As you may have heard, for real protection, it’s much more valuable to use LONGER passwords than short but complex passwords. In addition to creating strong passwords, you unfortunately must use a different password for each web site you use. If it seems like a huge burden to remember all your new, longer passwords, that’s because it is. But, there are tools called password managers that can keep track of all these long, complex, and different passwords. Password managers are even more secure than using the password keepers built into your web browsers.
This next one makes a big difference! Enable multifactor authentication wherever possible, especially for your most sensitive data -- like email, social media, or cloud storage accounts. Two-factor authentication, or higher security options like multifactor authentication, adds extra security to your passphrase. So even if somebody knows your passphrase, they need something else to log in as you. Often this is a security code that’s sent to your phone, which means to login somebody needs your passphrase AND your phone. Most email or social networking sites offer this security feature. When they do, you should use it.
If you lose your device, you don’t want to add insult to injury by leaving yourself vulnerable to someone stealing your information. Provide an initial layer of security by locking your phone with a password
In the event you do encounter malware or a virus, make sure you don’t lose access to documents you need. Back up your important files, using a cloud service or a physical hard drive.
No, we’re not talking about pictures of what you ate for lunch. Don’t post confidential information like your home address, phone number, and credit card number. Collecting even a few tidbits of your personal information makes it easier for someone to pretend to be you and use your accounts without your permission and steal your data.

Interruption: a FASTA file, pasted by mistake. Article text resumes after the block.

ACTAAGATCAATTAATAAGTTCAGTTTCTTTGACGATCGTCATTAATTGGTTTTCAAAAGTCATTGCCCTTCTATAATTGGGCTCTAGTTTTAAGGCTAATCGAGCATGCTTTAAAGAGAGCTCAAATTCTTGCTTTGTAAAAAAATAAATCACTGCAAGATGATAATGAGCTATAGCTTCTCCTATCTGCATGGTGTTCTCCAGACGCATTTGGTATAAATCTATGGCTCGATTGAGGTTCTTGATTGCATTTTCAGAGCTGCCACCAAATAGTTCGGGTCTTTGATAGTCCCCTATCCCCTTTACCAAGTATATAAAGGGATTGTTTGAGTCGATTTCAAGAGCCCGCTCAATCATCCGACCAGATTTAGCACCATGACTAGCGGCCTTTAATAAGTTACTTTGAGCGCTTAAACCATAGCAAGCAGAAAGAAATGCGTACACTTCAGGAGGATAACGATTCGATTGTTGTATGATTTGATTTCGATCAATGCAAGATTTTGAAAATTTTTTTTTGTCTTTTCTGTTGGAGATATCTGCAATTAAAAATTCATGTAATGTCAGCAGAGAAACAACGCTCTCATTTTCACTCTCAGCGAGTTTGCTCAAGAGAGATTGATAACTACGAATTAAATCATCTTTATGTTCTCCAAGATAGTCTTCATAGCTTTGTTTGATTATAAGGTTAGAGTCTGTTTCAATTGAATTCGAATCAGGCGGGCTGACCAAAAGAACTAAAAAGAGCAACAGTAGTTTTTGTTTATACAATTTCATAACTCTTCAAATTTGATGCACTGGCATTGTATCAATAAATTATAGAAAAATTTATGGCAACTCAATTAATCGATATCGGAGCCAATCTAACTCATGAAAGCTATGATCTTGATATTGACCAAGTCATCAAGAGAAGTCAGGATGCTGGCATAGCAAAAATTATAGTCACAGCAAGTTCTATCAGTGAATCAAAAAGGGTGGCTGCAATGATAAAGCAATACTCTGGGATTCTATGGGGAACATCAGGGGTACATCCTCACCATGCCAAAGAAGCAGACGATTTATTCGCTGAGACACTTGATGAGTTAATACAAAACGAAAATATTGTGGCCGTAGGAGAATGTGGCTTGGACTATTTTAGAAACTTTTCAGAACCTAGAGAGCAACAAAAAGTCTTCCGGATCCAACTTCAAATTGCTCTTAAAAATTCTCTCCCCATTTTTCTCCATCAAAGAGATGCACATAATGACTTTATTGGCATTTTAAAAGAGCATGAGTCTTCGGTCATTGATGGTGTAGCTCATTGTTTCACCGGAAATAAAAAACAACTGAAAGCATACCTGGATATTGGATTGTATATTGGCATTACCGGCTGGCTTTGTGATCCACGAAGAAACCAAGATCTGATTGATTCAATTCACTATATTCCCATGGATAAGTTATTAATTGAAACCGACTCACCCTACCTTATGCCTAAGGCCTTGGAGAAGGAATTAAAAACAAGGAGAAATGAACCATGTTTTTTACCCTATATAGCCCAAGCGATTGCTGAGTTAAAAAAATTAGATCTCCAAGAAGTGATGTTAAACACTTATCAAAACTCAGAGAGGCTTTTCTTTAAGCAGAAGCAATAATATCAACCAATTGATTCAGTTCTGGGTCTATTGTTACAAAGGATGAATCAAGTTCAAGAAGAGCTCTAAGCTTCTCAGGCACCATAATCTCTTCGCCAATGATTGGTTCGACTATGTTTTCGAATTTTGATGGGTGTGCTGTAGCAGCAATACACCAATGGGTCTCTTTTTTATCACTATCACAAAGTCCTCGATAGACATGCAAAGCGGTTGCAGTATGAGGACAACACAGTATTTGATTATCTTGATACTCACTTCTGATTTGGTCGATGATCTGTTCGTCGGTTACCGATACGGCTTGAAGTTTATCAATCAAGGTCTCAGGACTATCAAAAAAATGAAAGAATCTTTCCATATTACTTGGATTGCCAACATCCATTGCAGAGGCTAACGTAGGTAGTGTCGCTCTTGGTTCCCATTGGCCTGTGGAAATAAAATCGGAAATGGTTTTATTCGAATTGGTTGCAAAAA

One way someone might try to steal your information is by getting you to enter your information on an illegitimate website that looks similar to your banking website, a government website, or any site where you use credit card or personal information. Avoid this by bookmarking the sites where you bank or input your financial information so you know you’re sharing your information with the right people and companies.
Older email providers that haven’t incorporated modern security protections may increase your likelihood of getting malware. Make sure your email provider has strong spam blocking and features like multi-factor authentication
Not only will deleting unused apps free up more space on your device, but it can also protect your information. Apps on your phone or computer that are no longer supported by the developer open you up to security risks. Plus, most apps collect data about you — why give your data to an app you’re not using?
It may be convenient to use the Wi-Fi at your local coffee shop or the charging station at the airport, but these areas are targets for someone looking to steal your information. If you absolutely must use public Wi-Fi, use a Virtual Private Network (VPN) and/or avoid transmitting information you would not want others to see.
Don’t click on ads that offer prizes, money, or something for free. Similarly, don’t click on suspicious links — use your mouse to hover over a link to see where it’s about to take you. In your inbox, don’t open email from people you don’t know or download attachments from an email you didn’t expect to get. Be suspicious of emails asking you to login somewhere — check for grammatical errors, a low-quality logo or a lack of a logo, a strange URL, or other indicators of a phishing attempt.